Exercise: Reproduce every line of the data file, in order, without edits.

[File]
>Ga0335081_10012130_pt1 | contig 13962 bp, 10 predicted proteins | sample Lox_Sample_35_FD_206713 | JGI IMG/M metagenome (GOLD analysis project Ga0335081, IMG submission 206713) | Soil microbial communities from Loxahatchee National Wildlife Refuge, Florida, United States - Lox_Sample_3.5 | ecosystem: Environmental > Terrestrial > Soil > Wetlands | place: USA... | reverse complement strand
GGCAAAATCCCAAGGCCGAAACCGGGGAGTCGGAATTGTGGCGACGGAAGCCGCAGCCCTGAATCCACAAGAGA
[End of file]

>Ga0335081_10012130_pt1 | contig 13962 bp, 10 predicted proteins | sample Lox_Sample_35_FD_206713 | JGI IMG/M metagenome (GOLD analysis project Ga0335081, IMG submission 206713) | Soil microbial communities from Loxahatchee National Wildlife Refuge, Florida, United States - Lox_Sample_3.5 | ecosystem: Environmental > Terrestrial > Soil > Wetlands | place: USA... | reverse complement strand
GGCAAAATCCCAAGGCCGAAACCGGGGAGTCGGAATTGTGGCGACGGAAGCCGCAGCCCTGAATCCACAAGAGA